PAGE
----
The fourth type of holding company is the intermediate company where it is a holding company and a subsidiary of a larger corporation.

Advantages of Business Holding Companies

There are many benefits in setting up a holding company, such as:

  • Liability protection for the business entities in the corporate group
  • Holding company can have controlling interests in various business entities 
  • Can obtain lower debt financing costs 
  • Not responsible for the day-to-day management of the business entities

The main benefit of setting up a holding company to own subsidiaries or other business entities is to create a legal separation between each business entity.

As such, each subsidiary is responsible for its own financial obligations.

Business creditors dealing with the subsidiary cannot pursue their claim against the holding company as it is a separate legal entity.

Even in the case where a subsidiary goes bankrupt, the parent company will not be impacted or be held legally responsible for the debt of the bankrupt subsidiary.

Generally, larger companies or those operating in risky industries may structure their business entities so that a separate entity operates a different line of business.

Another advantage that may result from splitting business operations into different entities owned by a holding is that each business entity can benefit from certain tax advantages, beneficial rates, or lower tax rates.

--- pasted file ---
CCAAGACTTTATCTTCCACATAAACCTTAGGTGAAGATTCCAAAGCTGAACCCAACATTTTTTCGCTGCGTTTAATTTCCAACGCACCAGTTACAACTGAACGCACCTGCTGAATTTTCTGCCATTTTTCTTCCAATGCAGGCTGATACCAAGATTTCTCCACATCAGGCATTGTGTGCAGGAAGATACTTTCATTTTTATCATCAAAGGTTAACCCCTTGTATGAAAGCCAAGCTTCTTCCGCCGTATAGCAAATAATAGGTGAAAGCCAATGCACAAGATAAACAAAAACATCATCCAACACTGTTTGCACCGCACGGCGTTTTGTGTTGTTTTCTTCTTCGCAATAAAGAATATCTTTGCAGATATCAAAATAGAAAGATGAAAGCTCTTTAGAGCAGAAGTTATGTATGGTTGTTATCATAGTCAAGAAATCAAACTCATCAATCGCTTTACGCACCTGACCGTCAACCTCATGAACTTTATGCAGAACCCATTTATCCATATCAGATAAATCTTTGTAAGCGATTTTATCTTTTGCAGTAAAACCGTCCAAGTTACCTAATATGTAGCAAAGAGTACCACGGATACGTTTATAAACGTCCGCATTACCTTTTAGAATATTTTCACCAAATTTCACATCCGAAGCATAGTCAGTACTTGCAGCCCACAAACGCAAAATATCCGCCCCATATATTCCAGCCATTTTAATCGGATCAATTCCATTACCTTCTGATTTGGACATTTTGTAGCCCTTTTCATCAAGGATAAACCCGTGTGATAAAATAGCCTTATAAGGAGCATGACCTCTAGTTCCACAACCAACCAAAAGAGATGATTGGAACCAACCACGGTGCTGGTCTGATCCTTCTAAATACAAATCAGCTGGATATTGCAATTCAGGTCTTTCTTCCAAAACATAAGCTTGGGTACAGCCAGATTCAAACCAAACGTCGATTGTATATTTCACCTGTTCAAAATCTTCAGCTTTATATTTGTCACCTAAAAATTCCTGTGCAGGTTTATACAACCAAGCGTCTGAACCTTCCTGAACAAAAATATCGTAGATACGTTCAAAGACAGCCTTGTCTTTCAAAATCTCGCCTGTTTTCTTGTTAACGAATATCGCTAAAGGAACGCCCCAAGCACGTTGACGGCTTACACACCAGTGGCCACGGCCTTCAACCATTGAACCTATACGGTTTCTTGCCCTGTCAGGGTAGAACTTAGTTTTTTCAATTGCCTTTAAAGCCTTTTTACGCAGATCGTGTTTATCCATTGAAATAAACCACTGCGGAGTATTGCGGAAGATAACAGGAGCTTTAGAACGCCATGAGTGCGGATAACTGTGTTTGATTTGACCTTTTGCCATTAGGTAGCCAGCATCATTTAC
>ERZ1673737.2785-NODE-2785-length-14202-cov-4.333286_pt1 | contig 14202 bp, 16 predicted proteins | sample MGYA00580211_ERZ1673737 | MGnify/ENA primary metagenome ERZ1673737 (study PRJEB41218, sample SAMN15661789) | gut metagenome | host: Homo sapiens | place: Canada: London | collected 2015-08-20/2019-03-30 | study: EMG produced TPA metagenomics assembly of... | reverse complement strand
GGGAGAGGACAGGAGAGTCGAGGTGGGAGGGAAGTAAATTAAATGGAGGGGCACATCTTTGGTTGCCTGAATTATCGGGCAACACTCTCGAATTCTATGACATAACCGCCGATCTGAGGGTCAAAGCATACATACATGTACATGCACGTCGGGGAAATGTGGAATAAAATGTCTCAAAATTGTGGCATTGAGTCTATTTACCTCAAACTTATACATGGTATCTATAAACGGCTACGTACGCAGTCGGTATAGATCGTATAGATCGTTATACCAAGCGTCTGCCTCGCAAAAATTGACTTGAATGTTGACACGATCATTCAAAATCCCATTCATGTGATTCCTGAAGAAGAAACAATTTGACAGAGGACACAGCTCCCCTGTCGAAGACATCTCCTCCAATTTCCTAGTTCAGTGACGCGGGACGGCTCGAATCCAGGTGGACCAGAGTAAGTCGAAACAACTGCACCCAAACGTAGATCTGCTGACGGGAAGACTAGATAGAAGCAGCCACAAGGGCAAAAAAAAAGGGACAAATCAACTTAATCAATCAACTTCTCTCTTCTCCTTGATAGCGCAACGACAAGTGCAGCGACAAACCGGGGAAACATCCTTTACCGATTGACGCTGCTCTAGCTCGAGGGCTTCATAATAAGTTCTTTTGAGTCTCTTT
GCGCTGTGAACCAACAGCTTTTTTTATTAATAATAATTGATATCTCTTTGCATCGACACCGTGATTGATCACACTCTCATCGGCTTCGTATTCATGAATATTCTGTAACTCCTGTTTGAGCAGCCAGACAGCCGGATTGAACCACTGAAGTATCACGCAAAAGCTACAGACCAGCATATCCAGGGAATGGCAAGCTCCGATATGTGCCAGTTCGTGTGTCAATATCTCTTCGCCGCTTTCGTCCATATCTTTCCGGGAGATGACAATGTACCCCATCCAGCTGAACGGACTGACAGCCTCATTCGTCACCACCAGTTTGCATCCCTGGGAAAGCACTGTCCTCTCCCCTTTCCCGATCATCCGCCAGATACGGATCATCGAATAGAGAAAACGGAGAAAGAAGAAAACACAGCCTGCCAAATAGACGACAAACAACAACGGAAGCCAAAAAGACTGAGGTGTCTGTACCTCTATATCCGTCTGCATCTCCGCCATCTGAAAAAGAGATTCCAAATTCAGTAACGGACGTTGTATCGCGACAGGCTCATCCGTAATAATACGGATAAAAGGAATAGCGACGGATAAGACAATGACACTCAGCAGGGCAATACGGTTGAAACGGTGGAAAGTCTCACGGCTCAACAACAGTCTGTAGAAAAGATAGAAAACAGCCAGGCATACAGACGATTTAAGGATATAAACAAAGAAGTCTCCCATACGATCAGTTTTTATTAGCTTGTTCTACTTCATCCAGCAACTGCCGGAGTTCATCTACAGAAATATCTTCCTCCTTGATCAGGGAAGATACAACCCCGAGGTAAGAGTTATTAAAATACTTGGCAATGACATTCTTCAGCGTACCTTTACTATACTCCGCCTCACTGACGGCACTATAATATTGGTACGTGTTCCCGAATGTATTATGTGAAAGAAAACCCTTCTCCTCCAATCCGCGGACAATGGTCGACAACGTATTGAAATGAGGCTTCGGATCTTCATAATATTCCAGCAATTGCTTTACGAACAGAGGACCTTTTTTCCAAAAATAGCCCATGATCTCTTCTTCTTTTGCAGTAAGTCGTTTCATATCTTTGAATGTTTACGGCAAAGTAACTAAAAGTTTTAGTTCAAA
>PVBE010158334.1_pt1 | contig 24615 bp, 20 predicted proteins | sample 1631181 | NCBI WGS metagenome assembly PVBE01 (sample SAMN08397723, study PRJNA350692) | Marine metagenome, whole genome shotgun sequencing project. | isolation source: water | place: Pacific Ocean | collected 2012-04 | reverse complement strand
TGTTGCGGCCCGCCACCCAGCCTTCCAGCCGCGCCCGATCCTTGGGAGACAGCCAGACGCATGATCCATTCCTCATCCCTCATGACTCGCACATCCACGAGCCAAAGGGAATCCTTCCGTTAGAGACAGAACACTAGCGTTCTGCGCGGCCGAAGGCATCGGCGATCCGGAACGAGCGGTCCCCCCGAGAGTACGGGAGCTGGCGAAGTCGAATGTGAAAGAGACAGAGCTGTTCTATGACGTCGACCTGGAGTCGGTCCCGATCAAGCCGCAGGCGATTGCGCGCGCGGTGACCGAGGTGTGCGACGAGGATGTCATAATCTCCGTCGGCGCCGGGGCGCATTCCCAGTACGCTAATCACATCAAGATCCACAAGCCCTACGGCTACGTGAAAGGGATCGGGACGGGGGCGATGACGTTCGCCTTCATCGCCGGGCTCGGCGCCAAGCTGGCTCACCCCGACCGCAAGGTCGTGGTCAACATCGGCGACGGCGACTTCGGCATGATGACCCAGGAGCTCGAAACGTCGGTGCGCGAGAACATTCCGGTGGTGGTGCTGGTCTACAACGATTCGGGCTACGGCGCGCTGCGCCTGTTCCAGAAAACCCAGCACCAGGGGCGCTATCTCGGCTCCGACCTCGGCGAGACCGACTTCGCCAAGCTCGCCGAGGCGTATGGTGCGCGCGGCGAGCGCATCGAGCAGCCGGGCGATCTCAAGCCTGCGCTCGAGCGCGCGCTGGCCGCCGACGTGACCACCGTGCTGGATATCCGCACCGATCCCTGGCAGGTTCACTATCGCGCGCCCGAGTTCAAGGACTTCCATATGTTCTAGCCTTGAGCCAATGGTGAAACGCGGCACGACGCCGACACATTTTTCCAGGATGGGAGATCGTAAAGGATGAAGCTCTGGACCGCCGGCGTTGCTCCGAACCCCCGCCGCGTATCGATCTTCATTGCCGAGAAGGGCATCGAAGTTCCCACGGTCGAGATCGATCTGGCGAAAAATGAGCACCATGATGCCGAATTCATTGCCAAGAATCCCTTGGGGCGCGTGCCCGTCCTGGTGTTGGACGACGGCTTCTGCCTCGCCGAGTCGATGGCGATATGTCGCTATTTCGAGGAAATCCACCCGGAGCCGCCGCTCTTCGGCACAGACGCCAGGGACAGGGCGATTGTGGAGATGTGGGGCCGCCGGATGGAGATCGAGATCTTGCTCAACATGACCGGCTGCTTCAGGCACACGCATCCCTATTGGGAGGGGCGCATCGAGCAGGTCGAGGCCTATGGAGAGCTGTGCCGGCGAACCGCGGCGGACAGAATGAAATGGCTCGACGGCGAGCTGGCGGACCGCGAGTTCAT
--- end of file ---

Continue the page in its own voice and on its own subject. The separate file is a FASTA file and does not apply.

From an operational perspective, a parent company can help the entities in its group to benefit from its overall credit and capital resources.

For example, it can provide downstream guarantees or make pledges on loans allowing the subsidiaries to benefit from lower borrowing costs and reduce the interest paid on debt.

This strategy should be considered carefully as the main objective of holding companies are to shield company assets or create legal and financial separation between each business entity within the group.

Disadvantages of Holding Companies

Although there are important benefits, holding companies do come with drawbacks, such as:

  • Increased formation and compliance costs
  • More difficult management of the business operations
  • More complex business structure to manage

In essence, when you have multiple corporations in different jurisdictions or of different types, the business owner will need to ensure that each business remains in good standing.

As such, it will require a more rigorous tracking and management of each business entity to ensure that they produce their annual reports, are properly managed, maintain their minute books, are duly registered, and so on.

Another notable disadvantage is that with more business entities managed by different people the overall management of the company can become challenging. 

In certain cases, minority shareholders in subsidiaries may have diverging views from the majority shareholder (holding company) and so decisions are not as easy to be made.

Many publicly traded companies with dozens, if not hundreds, of business entities may require a team or even an entity management software allowing them to manage the complexities of their business structure.

If the structure is not well maintained, the limited liability protection sought by the shareholders may be compromised or even the courts may allow the piercing of the corporate veil allowing a business creditor to reach the shareholders.

How to Form a Holding Company